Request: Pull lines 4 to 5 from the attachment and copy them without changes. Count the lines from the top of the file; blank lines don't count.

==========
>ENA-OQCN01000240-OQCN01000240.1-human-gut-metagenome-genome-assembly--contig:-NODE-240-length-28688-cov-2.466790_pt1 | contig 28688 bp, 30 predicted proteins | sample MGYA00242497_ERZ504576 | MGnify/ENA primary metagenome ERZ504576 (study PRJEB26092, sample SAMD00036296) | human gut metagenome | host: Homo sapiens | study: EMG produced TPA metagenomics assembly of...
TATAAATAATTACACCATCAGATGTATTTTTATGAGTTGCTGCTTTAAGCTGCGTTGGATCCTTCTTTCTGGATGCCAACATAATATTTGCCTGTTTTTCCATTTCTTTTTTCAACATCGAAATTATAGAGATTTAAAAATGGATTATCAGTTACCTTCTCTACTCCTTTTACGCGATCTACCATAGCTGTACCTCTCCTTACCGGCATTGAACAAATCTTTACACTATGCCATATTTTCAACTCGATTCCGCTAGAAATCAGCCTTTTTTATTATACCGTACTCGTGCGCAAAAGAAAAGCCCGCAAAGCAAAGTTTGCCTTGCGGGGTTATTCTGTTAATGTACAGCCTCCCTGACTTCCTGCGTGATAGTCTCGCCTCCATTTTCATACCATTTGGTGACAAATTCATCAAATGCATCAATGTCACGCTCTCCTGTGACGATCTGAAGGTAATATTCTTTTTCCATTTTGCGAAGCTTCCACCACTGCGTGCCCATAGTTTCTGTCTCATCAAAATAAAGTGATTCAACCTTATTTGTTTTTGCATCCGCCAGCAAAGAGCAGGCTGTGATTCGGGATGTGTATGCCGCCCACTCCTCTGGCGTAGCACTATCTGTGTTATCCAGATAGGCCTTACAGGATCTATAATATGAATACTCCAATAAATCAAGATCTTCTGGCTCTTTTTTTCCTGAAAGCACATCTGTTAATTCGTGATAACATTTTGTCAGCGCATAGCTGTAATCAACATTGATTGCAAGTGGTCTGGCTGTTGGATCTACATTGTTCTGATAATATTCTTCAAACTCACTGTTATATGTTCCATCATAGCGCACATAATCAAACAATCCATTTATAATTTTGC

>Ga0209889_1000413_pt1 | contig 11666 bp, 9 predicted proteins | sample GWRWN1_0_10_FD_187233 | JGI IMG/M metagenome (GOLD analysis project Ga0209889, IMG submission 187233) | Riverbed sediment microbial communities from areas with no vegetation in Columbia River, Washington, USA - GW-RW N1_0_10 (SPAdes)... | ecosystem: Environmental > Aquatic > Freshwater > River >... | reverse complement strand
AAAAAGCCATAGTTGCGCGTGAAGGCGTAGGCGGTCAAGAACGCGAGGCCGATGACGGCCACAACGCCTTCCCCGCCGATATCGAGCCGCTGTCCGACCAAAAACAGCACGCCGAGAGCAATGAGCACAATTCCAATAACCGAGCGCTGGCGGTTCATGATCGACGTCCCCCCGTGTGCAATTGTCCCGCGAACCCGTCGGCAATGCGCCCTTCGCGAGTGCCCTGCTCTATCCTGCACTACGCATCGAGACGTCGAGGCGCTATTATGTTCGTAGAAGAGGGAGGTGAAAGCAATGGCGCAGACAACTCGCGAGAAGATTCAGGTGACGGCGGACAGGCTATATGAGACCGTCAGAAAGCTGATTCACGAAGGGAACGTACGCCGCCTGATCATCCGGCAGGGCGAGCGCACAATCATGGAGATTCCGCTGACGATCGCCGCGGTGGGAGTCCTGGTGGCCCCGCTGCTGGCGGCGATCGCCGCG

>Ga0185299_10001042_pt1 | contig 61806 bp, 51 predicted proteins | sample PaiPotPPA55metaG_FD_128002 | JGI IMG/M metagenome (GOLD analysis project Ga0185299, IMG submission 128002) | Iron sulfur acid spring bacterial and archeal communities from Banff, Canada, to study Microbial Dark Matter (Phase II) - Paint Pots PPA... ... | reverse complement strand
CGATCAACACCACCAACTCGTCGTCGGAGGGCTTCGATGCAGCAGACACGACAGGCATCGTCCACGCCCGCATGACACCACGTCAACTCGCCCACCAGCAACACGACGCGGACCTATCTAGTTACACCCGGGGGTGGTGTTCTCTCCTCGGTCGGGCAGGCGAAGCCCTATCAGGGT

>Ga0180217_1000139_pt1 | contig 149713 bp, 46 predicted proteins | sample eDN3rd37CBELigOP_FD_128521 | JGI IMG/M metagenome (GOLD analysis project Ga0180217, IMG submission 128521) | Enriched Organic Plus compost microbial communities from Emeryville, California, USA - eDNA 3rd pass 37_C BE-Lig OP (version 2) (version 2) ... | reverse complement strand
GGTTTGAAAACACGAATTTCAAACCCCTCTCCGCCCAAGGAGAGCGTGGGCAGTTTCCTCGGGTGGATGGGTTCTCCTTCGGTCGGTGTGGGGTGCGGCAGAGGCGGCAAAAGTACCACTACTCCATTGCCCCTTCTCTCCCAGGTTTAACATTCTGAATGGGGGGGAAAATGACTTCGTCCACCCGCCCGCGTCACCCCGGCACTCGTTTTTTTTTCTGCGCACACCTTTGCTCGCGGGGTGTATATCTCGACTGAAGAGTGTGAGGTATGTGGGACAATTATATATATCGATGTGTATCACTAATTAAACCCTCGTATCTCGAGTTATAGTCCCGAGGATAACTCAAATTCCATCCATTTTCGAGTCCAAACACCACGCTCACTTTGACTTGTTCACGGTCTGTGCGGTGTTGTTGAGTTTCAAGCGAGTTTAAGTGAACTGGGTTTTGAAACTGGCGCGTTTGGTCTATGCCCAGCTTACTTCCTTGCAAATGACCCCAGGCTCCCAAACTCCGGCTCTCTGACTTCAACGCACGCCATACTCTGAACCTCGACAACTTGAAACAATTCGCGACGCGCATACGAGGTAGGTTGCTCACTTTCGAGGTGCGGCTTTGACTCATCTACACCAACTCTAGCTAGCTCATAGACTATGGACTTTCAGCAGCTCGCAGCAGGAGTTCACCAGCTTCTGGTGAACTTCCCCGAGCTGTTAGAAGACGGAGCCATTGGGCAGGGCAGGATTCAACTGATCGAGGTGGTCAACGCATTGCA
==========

AAAAAGCCATAGTTGCGCGTGAAGGCGTAGGCGGTCAAGAACGCGAGGCCGATGACGGCCACAACGCCTTCCCCGCCGATATCGAGCCGCTGTCCGACCAAAAACAGCACGCCGAGAGCAATGAGCACAATTCCAATAACCGAGCGCTGGCGGTTCATGATCGACGTCCCCCCGTGTGCAATTGTCCCGCGAACCCGTCGGCAATGCGCCCTTCGCGAGTGCCCTGCTCTATCCTGCACTACGCATCGAGACGTCGAGGCGCTATTATGTTCGTAGAAGAGGGAGGTGAAAGCAATGGCGCAGACAACTCGCGAGAAGATTCAGGTGACGGCGGACAGGCTATATGAGACCGTCAGAAAGCTGATTCACGAAGGGAACGTACGCCGCCTGATCATCCGGCAGGGCGAGCGCACAATCATGGAGATTCCGCTGACGATCGCCGCGGTGGGAGTCCTGGTGGCCCCGCTGCTGGCGGCGATCGCCGCG

>Ga0185299_10001042_pt1 | contig 61806 bp, 51 predicted proteins | sample PaiPotPPA55metaG_FD_128002 | JGI IMG/M metagenome (GOLD analysis project Ga0185299, IMG submission 128002) | Iron sulfur acid spring bacterial and archeal communities from Banff, Canada, to study Microbial Dark Matter (Phase II) - Paint Pots PPA... ... | reverse complement strand